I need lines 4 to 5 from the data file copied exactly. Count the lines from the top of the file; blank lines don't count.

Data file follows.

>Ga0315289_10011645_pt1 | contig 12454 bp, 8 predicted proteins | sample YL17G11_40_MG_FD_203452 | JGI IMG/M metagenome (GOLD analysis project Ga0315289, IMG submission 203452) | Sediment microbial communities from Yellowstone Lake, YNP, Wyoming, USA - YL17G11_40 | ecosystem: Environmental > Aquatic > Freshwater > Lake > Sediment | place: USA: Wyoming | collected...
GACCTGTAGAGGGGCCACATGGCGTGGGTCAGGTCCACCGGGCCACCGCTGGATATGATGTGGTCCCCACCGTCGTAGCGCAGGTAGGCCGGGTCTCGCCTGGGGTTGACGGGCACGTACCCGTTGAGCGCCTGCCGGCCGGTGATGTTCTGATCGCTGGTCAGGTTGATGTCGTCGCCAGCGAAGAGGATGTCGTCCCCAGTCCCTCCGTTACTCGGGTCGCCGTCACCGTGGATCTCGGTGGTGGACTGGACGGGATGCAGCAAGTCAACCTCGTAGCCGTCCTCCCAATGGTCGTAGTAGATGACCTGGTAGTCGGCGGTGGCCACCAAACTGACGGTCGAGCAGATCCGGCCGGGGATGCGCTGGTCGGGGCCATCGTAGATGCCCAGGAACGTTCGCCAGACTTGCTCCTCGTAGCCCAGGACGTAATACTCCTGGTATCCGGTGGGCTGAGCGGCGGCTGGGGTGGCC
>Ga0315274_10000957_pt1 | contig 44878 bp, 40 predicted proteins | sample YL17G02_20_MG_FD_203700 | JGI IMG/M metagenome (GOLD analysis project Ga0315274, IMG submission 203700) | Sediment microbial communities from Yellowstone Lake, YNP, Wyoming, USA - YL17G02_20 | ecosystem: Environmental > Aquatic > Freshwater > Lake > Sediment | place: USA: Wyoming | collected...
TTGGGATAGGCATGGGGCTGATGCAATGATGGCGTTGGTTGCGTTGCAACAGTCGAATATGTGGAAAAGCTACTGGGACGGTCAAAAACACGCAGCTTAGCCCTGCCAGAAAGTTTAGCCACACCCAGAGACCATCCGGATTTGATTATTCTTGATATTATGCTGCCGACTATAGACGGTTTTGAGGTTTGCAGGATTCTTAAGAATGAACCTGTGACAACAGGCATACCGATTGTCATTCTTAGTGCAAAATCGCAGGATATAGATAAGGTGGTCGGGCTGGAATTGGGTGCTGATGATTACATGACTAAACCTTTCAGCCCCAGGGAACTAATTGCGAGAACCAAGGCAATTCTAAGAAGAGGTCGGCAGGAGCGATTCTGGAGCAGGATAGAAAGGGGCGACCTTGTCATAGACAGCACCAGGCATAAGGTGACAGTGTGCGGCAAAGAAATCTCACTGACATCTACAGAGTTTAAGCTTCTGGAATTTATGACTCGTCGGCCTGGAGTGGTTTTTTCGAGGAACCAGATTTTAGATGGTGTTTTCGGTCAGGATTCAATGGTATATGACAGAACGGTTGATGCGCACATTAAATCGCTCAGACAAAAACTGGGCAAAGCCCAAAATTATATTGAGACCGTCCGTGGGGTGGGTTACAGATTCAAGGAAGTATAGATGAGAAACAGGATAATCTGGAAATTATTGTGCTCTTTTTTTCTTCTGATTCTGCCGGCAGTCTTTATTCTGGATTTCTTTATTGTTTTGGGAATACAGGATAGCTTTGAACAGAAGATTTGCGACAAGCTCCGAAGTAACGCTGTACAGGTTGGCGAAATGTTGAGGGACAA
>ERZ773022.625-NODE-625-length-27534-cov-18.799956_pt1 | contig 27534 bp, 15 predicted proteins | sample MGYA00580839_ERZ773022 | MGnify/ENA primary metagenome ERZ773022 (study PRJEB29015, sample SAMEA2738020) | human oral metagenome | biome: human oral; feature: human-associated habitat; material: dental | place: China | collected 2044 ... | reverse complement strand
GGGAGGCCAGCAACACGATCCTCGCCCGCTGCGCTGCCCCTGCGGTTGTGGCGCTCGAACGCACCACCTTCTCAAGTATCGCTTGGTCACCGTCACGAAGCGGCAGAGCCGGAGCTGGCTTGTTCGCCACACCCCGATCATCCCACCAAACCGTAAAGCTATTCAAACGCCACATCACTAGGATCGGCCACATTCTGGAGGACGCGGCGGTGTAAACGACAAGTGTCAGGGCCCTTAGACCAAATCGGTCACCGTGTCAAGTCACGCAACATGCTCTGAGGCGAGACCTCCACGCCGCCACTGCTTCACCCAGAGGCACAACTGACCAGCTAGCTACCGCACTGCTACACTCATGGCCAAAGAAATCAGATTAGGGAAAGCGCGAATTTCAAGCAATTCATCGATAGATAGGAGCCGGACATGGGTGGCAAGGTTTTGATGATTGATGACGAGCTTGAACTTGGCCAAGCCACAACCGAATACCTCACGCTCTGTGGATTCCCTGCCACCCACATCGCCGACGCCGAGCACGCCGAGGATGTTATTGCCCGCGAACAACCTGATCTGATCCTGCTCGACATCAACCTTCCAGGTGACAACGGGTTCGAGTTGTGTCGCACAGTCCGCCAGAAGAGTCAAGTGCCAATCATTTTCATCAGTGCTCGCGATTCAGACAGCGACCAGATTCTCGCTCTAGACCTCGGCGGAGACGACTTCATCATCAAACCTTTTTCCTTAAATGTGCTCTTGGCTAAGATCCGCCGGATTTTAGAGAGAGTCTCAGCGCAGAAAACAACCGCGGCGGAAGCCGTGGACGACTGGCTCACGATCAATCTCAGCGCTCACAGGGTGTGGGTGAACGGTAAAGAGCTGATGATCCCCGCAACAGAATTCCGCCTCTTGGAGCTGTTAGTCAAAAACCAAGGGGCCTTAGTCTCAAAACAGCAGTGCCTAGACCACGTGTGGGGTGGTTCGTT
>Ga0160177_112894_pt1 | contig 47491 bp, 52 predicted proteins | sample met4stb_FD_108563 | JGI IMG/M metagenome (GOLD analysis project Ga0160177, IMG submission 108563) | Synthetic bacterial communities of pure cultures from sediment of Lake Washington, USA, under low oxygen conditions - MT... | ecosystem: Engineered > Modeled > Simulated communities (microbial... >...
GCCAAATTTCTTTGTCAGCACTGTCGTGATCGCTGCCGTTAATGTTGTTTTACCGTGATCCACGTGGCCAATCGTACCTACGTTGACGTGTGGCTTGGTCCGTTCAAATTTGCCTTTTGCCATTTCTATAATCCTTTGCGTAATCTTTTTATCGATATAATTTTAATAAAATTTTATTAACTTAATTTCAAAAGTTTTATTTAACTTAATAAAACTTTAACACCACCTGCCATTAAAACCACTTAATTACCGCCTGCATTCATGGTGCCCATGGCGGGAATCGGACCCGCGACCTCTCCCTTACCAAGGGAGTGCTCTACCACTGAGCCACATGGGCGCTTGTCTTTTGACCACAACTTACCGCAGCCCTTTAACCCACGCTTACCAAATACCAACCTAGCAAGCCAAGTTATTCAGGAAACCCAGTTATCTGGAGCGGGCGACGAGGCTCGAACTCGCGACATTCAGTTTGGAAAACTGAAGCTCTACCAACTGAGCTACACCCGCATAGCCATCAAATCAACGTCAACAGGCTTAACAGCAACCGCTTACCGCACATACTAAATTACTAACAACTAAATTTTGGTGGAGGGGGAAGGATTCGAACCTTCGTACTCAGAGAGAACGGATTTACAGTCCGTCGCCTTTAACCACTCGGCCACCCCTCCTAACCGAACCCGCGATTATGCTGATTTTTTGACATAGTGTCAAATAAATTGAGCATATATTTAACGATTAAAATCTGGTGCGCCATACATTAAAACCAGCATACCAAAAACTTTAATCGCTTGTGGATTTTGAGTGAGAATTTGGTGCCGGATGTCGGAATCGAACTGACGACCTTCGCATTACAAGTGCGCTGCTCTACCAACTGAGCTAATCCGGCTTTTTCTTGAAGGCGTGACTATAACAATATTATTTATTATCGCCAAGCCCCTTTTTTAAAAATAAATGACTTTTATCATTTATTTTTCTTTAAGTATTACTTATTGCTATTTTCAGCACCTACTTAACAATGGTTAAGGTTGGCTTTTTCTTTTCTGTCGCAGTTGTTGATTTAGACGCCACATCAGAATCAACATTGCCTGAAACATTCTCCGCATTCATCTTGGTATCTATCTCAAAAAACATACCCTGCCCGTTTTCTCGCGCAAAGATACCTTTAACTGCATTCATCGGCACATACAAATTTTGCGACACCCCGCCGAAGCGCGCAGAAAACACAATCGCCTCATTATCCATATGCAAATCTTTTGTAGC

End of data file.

TTGGGATAGGCATGGGGCTGATGCAATGATGGCGTTGGTTGCGTTGCAACAGTCGAATATGTGGAAAAGCTACTGGGACGGTCAAAAACACGCAGCTTAGCCCTGCCAGAAAGTTTAGCCACACCCAGAGACCATCCGGATTTGATTATTCTTGATATTATGCTGCCGACTATAGACGGTTTTGAGGTTTGCAGGATTCTTAAGAATGAACCTGTGACAACAGGCATACCGATTGTCATTCTTAGTGCAAAATCGCAGGATATAGATAAGGTGGTCGGGCTGGAATTGGGTGCTGATGATTACATGACTAAACCTTTCAGCCCCAGGGAACTAATTGCGAGAACCAAGGCAATTCTAAGAAGAGGTCGGCAGGAGCGATTCTGGAGCAGGATAGAAAGGGGCGACCTTGTCATAGACAGCACCAGGCATAAGGTGACAGTGTGCGGCAAAGAAATCTCACTGACATCTACAGAGTTTAAGCTTCTGGAATTTATGACTCGTCGGCCTGGAGTGGTTTTTTCGAGGAACCAGATTTTAGATGGTGTTTTCGGTCAGGATTCAATGGTATATGACAGAACGGTTGATGCGCACATTAAATCGCTCAGACAAAAACTGGGCAAAGCCCAAAATTATATTGAGACCGTCCGTGGGGTGGGTTACAGATTCAAGGAAGTATAGATGAGAAACAGGATAATCTGGAAATTATTGTGCTCTTTTTTTCTTCTGATTCTGCCGGCAGTCTTTATTCTGGATTTCTTTATTGTTTTGGGAATACAGGATAGCTTTGAACAGAAGATTTGCGACAAGCTCCGAAGTAACGCTGTACAGGTTGGCGAAATGTTGAGGGACAA
>ERZ773022.625-NODE-625-length-27534-cov-18.799956_pt1 | contig 27534 bp, 15 predicted proteins | sample MGYA00580839_ERZ773022 | MGnify/ENA primary metagenome ERZ773022 (study PRJEB29015, sample SAMEA2738020) | human oral metagenome | biome: human oral; feature: human-associated habitat; material: dental | place: China | collected 2044 ... | reverse complement strand